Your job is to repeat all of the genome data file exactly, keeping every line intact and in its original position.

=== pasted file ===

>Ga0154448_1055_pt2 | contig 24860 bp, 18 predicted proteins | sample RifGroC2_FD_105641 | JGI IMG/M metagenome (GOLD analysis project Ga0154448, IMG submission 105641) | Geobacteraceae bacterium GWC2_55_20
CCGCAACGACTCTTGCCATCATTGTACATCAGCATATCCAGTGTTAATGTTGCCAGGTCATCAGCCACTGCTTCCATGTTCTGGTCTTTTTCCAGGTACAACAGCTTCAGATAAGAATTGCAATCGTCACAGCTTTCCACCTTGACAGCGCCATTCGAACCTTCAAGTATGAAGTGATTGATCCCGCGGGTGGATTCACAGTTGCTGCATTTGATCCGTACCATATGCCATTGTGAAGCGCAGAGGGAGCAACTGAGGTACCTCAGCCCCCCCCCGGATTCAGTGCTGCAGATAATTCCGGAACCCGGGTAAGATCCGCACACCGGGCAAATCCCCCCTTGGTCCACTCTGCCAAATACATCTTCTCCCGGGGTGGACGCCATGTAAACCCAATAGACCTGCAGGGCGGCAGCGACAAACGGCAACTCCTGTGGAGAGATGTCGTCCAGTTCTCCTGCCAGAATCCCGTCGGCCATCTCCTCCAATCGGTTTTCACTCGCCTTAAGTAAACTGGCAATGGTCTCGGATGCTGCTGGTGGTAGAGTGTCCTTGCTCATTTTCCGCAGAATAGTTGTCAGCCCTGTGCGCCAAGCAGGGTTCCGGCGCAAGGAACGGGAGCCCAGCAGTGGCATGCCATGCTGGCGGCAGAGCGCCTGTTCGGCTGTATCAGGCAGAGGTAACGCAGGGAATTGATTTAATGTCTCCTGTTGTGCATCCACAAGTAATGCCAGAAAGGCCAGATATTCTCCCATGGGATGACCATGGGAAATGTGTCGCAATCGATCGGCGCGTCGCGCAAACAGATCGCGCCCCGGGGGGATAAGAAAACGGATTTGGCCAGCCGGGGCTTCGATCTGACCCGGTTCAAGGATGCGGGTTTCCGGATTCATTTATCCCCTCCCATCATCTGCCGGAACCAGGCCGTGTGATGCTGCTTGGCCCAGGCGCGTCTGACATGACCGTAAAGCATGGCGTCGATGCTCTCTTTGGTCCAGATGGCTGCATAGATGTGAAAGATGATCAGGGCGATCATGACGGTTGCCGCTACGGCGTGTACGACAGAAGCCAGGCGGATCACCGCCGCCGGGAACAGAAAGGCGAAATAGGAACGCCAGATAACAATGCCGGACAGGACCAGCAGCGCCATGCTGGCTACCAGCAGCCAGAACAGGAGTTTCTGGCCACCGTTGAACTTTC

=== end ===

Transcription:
>Ga0154448_1055_pt2 | contig 24860 bp, 18 predicted proteins | sample RifGroC2_FD_105641 | JGI IMG/M metagenome (GOLD analysis project Ga0154448, IMG submission 105641) | Geobacteraceae bacterium GWC2_55_20
CCGCAACGACTCTTGCCATCATTGTACATCAGCATATCCAGTGTTAATGTTGCCAGGTCATCAGCCACTGCTTCCATGTTCTGGTCTTTTTCCAGGTACAACAGCTTCAGATAAGAATTGCAATCGTCACAGCTTTCCACCTTGACAGCGCCATTCGAACCTTCAAGTATGAAGTGATTGATCCCGCGGGTGGATTCACAGTTGCTGCATTTGATCCGTACCATATGCCATTGTGAAGCGCAGAGGGAGCAACTGAGGTACCTCAGCCCCCCCCCGGATTCAGTGCTGCAGATAATTCCGGAACCCGGGTAAGATCCGCACACCGGGCAAATCCCCCCTTGGTCCACTCTGCCAAATACATCTTCTCCCGGGGTGGACGCCATGTAAACCCAATAGACCTGCAGGGCGGCAGCGACAAACGGCAACTCCTGTGGAGAGATGTCGTCCAGTTCTCCTGCCAGAATCCCGTCGGCCATCTCCTCCAATCGGTTTTCACTCGCCTTAAGTAAACTGGCAATGGTCTCGGATGCTGCTGGTGGTAGAGTGTCCTTGCTCATTTTCCGCAGAATAGTTGTCAGCCCTGTGCGCCAAGCAGGGTTCCGGCGCAAGGAACGGGAGCCCAGCAGTGGCATGCCATGCTGGCGGCAGAGCGCCTGTTCGGCTGTATCAGGCAGAGGTAACGCAGGGAATTGATTTAATGTCTCCTGTTGTGCATCCACAAGTAATGCCAGAAAGGCCAGATATTCTCCCATGGGATGACCATGGGAAATGTGTCGCAATCGATCGGCGCGTCGCGCAAACAGATCGCGCCCCGGGGGGATAAGAAAACGGATTTGGCCAGCCGGGGCTTCGATCTGACCCGGTTCAAGGATGCGGGTTTCCGGATTCATTTATCCCCTCCCATCATCTGCCGGAACCAGGCCGTGTGATGCTGCTTGGCCCAGGCGCGTCTGACATGACCGTAAAGCATGGCGTCGATGCTCTCTTTGGTCCAGATGGCTGCATAGATGTGAAAGATGATCAGGGCGATCATGACGGTTGCCGCTACGGCGTGTACGACAGAAGCCAGGCGGATCACCGCCGCCGGGAACAGAAAGGCGAAATAGGAACGCCAGATAACAATGCCGGACAGGACCAGCAGCGCCATGCTGGCTACCAGCAGCCAGAACAGGAGTTTCTGGCCACCGTTGAACTTTC